Fiction. Each of the characters in SCOUTING FOR THE REAPER faces an unanticipated challenge: transporting a truckload of penguins across the country, arranging a proper Jewish burial for the remains of Gregor Samsa, and selling tombstones dressed as a Girl Scout. These stories explore the domestic and professional adventures of people in over their heads, while leavening their struggles with humor.
Jacob M. Appel's first novel, The Man Who Wouldn't Stand Up, won the Dundee International Book Award in 2012. His short story collection, Scouting for the Reaper, won the 2012 Hudson Prize and will be published by Black Lawrence in November 2013.
Jacob has published short fiction in more than two hundred literary journals including Agni, Alaska Quarterly Review, Conjunctions, Colorado Review, Gettysburg Review, Iowa Review, Pleiades, Prairie Schooner, Shenandoah, Southwest Review, StoryQuarterly, Subtropics, Threepenny Review, Virginia Quarterly Review, and West Branch. He has won the New Millennium Writings contest four times, the Writer's Digest "grand prize" twice, and the William Faulkner-William Wisdom competition in both fiction and creative nonfiction. He has also won annual contests sponsored by Boston Review, Missouri Review, Arts & Letters, Bellingham Review, Briar Cliff Review, North American Review, Sycamore Review, Writers' Voice, the Dana Awards, the Salem Center for Women Writers, and Washington Square. His work has been short listed for the O. Henry Award (2001), Best American Short Stories (2007, 2008), Best American Essays (2011, 2012), and received "special mention" for the Pushcart Prize in 2006, 2007, 2011 and 2013.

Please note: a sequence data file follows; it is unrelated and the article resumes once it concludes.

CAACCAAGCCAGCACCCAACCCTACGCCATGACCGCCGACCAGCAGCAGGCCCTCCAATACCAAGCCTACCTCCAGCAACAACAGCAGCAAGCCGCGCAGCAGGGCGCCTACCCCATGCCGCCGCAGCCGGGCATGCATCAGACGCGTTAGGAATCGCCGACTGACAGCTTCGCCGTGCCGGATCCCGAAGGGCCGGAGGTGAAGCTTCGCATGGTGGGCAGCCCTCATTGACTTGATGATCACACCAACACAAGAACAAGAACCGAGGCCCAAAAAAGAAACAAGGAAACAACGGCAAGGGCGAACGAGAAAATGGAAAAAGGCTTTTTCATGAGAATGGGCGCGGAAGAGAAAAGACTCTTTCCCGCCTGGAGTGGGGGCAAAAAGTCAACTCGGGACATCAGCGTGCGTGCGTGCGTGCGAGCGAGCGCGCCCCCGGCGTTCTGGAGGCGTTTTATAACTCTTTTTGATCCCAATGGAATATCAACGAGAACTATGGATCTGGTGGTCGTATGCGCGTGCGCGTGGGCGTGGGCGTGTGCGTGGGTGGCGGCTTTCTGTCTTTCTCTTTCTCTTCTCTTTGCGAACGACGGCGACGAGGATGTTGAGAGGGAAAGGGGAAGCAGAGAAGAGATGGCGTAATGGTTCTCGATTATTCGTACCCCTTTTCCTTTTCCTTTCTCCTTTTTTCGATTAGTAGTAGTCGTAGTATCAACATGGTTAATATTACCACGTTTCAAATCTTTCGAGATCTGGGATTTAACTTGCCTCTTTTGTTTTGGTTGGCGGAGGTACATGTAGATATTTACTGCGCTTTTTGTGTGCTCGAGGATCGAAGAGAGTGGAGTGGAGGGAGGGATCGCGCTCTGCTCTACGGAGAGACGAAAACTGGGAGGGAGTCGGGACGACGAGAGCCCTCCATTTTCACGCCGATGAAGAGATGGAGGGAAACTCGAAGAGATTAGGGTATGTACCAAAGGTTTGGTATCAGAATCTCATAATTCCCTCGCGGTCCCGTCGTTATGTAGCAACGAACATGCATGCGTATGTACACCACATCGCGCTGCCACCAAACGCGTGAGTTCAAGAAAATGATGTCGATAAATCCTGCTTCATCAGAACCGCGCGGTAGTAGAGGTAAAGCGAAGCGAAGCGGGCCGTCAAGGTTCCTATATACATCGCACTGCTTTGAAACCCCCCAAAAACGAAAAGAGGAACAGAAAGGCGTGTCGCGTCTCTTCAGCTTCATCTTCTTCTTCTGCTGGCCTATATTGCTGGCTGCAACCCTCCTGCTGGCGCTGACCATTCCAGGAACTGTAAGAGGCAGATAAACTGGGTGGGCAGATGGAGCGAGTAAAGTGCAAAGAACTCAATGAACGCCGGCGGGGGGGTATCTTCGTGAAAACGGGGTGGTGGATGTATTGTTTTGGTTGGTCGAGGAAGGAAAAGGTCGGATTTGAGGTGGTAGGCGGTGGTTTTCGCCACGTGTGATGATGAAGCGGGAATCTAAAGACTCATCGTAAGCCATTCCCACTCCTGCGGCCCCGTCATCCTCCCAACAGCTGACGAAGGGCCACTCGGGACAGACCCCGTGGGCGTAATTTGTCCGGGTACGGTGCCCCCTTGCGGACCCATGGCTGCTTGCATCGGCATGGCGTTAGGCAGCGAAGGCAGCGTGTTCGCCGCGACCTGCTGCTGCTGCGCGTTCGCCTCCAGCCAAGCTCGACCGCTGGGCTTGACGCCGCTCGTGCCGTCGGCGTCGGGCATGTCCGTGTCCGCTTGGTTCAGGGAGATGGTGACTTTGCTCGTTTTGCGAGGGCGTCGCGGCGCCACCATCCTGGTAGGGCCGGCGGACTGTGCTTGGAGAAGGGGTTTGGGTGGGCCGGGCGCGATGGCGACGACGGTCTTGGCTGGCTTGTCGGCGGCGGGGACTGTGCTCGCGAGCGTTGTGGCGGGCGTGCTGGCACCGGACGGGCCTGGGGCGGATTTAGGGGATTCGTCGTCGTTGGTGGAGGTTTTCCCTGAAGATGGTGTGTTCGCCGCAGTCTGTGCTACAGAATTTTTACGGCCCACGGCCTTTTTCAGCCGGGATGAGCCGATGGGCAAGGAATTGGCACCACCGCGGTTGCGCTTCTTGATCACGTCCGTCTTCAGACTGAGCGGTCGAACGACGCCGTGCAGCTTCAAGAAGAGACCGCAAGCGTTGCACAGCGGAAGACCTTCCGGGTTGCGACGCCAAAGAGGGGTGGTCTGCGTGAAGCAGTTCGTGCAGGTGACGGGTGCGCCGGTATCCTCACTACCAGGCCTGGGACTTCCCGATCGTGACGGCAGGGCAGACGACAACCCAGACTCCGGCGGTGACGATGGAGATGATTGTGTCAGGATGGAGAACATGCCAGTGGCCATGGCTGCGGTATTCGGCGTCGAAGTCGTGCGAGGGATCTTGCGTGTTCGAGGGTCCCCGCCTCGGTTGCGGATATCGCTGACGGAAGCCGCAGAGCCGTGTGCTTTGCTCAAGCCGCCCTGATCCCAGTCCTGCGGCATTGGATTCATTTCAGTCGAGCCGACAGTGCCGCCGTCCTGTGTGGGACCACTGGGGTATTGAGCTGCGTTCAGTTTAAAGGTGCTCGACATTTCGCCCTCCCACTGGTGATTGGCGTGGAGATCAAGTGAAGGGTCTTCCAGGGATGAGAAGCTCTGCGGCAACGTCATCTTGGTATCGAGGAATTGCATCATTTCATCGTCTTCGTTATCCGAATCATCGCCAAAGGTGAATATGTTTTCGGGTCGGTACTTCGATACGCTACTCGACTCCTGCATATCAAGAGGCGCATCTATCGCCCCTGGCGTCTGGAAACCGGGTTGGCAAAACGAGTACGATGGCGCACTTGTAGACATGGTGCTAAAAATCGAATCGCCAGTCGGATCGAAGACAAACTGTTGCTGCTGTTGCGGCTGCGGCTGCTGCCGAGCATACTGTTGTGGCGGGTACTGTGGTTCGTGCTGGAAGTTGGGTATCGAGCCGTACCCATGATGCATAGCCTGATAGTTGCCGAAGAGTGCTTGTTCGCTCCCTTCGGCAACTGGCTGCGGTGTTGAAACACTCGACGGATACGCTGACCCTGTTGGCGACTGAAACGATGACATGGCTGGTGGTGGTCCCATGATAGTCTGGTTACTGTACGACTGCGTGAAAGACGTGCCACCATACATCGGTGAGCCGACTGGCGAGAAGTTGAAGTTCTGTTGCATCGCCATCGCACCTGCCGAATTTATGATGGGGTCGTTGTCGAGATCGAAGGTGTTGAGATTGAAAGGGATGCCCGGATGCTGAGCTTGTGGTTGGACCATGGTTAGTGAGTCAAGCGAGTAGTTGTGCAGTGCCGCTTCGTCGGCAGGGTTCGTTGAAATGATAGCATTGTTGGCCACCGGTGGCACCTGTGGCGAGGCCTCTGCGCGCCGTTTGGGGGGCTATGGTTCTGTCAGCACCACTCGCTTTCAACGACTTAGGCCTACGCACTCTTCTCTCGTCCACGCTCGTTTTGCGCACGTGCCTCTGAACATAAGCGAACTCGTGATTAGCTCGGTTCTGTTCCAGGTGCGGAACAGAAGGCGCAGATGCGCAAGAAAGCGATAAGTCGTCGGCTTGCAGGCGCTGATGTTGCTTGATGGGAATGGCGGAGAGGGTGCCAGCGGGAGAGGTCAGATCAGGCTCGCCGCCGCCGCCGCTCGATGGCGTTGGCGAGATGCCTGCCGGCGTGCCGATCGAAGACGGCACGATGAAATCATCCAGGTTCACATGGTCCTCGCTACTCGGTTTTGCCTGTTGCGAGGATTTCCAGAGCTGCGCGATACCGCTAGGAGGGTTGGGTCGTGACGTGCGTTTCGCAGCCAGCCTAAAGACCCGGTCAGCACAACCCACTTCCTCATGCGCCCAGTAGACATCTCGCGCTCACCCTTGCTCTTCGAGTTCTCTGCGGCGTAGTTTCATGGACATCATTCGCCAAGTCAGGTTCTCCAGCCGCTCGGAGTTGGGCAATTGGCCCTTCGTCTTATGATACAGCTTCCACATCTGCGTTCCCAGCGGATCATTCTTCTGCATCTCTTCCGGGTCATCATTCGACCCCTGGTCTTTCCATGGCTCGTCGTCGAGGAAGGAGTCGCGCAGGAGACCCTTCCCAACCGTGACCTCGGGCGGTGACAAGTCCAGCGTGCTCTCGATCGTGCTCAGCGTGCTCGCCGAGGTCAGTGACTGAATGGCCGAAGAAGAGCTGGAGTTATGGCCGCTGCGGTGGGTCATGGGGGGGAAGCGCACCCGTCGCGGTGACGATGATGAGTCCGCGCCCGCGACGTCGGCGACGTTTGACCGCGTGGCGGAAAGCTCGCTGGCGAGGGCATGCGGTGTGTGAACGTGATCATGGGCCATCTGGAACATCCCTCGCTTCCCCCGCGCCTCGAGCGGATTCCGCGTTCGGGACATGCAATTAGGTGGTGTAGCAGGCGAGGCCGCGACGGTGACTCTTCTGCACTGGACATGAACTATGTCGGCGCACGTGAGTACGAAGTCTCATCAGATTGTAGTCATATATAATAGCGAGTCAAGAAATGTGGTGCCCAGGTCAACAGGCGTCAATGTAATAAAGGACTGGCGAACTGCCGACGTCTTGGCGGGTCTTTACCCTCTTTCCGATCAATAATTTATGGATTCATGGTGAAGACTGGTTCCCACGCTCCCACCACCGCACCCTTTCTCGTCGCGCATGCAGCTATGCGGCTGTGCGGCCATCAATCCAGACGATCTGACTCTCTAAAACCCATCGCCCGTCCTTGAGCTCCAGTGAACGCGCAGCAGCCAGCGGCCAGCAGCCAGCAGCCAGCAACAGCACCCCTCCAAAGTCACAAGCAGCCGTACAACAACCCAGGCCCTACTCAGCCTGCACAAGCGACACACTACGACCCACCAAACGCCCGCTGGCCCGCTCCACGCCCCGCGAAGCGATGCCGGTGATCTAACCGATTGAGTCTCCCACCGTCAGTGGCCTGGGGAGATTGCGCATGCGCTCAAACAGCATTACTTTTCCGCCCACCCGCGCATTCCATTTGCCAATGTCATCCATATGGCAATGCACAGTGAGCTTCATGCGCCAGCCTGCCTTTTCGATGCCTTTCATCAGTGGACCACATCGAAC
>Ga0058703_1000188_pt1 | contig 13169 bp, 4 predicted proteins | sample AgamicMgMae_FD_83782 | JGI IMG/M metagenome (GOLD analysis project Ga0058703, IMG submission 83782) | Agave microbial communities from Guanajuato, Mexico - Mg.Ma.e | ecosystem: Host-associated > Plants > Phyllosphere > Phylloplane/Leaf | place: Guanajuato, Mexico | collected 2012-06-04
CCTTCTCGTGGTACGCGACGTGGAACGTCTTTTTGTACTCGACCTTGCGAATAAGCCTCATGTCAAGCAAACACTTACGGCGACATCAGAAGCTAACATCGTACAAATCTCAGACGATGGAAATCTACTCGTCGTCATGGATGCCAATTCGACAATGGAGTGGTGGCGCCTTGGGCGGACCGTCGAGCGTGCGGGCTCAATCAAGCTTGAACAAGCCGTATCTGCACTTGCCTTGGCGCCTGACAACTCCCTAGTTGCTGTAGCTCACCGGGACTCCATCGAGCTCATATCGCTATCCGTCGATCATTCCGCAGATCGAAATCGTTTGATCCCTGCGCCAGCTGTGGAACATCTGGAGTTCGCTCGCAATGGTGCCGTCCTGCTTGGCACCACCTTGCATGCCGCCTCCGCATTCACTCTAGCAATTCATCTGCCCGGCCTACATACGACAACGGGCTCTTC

Jacob holds a B.A. and an M.A. from Brown University, an M.A. and an M.Phil. from Columbia University, an M.S. in bioethics from the Alden March Bioethics Institute of Albany Medical College, an M.D. from Columbia University's College of Physicians and Surgeons, an M.F.A. in creative writing from New York University, an M.F.A. in playwriting from Queens College, an M.P.H. from the Mount Sinai School of Medicine and a J.D. from Harvard Law School. He has most recently taught at Brown University in Providence, Rhode Island, where he was honored with the Undergraduate Council of Students Award for Excellence in Teaching in 2003, and at the Gotham Writers Workshop in New York City. He also publishes in the field of bioethics and contributes to such publications as the Journal of Clinical Ethics, the Journal of Law, Medicine & Ethics, the Hastings Center Report, and the Bulletin of the History of Medicine. His essays have appeared in The New York Times, The New York Daily News, The New York Post, The Chicago Tribune, The Detroit Free Press, The San Francisco Chronicle, The Washington Times, The Providence Journal and many regional newspapers.
Jacob has been admitted to the practice of law in New York State and Rhode Island, and is a licensed New York City sightseeing guide.
"Appel approaches his characters with compassion and an understanding of human frailty....A beautiful, well-balanced collection." -- Kirkus Reviews